Then We Set His Hair on Fire: Insights and Accidents from a Hall-of-Fame Career in Advertising

By Phil Dusenberry
Portfolio, 2005
304 pages, $24.95

Phil Dusenberry is the former chairman and chief creative officer of the advertising agency BBDO, the flagship of the Omnicom media empire. The title of his new book is derived from the notorious film shoot for Pepsi-Cola starring Michael Jackson, when a flame leapt from a special effects firework to set the pop idol’s hair alight. Jackson came away with minor burns; Pepsi reaped a huge bonus from the attendant publicity.

The book is about insights in business — how to get them, how to recognize them, and how to keep them coming. For Mr. Dusenberry, insight is the pivotal mediator in what he calls the “linear matrix” of research, analysis, insight, strategy, and execution (RAISE for short). Insights are powerful understandings that generate ideas for action, which allow products to stand out in what the author calls a “parity economy” — an economy in which most products are regarded as much the same. And that’s where insights come in, often from unexpected places. BBDO believes, for example, that customers are most candid about their feelings when they are complaining about a product or service, and thus complaints are a fertile source of insights. Insights often require in-depth research. In England, a research assistant sat in a café for five days, eavesdropping on the conversations of young women, and discovered that they were deterred from smoking by appeals to their vanity — worries that their faces might wrinkle — rather than by any concerns about their health. This kind of research, applied common sense, need not cost a lot of money; it can be done by anyone, and the payoffs can be huge.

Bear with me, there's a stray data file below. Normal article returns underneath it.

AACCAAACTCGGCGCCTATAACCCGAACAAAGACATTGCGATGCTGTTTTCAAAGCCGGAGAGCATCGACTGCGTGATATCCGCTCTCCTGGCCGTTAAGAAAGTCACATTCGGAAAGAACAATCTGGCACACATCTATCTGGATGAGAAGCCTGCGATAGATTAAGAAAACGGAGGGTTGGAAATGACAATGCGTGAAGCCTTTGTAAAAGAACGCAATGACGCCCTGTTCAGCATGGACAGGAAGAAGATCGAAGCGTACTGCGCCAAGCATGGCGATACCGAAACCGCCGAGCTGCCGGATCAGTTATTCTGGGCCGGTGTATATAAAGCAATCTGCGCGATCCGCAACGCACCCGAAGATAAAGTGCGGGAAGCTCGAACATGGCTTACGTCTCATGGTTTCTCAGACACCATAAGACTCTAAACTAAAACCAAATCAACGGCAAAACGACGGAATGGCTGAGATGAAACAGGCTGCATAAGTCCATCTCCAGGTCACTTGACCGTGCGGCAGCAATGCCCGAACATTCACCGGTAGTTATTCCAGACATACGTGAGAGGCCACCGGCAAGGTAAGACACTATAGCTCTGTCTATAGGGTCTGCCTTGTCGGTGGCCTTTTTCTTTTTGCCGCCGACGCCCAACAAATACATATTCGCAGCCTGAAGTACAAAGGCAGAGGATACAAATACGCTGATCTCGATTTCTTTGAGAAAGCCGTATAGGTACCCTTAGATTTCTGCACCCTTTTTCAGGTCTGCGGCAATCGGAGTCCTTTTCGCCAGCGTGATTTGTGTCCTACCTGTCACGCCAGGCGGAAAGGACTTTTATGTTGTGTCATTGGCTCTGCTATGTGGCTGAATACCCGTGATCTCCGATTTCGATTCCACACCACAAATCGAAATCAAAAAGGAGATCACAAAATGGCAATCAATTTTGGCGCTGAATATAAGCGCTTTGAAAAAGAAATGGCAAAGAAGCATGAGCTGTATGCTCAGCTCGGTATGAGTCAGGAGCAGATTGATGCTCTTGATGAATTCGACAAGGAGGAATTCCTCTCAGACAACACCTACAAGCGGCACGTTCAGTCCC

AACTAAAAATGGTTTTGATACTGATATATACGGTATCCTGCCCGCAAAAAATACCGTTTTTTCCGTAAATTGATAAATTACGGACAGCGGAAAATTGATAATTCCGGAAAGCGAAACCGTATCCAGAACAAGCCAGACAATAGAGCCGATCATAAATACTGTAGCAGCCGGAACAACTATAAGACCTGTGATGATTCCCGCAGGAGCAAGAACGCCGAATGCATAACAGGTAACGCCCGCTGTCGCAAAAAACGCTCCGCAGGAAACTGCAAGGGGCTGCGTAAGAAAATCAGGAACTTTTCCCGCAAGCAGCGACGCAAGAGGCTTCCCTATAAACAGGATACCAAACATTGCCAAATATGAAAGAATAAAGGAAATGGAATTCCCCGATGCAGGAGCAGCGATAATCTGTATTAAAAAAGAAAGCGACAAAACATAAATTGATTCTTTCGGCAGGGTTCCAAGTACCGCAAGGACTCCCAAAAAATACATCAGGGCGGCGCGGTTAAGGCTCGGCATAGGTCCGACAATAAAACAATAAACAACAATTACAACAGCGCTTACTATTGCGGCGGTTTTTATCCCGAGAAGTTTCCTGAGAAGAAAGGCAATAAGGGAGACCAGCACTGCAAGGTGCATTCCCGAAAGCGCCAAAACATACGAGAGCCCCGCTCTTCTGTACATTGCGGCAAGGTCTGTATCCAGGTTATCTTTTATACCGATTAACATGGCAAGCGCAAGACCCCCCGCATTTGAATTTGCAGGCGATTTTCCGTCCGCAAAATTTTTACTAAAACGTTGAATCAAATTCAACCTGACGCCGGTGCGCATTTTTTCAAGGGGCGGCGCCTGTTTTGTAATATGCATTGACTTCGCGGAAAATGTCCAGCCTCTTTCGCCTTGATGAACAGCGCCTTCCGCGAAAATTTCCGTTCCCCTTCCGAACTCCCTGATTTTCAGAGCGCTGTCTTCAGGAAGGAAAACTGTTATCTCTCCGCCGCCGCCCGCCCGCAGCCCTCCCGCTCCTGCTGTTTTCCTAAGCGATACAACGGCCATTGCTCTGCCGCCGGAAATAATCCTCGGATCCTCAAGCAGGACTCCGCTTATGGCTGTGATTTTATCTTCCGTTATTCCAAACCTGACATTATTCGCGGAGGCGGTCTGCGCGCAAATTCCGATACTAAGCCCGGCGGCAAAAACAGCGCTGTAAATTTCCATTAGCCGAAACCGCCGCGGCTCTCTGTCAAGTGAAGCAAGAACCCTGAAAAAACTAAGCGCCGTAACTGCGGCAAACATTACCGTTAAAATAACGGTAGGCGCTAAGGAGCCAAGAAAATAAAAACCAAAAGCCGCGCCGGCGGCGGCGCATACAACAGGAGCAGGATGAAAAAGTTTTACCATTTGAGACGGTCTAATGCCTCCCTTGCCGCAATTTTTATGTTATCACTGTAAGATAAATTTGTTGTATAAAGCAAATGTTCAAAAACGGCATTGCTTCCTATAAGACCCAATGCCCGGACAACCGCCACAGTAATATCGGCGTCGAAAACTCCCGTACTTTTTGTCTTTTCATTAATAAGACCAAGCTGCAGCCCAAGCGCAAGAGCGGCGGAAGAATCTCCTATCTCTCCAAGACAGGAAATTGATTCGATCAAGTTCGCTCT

If advertising is to “move the needle” — to make a real difference — it demands a marriage of logic and emotion: research and analysis to uncover the truth, and emotion to express it in a compelling way. Insight is the go-between in this relationship. The final chapter of the book contains 18 guidelines (not rules) for creative directors on how to build and sustain an insight-generating machine. None of them are new and many have been expressed before by advertising legends like David Ogilvy, but the fact that they bear repeating here underlines how difficult it can be to follow them in practice.

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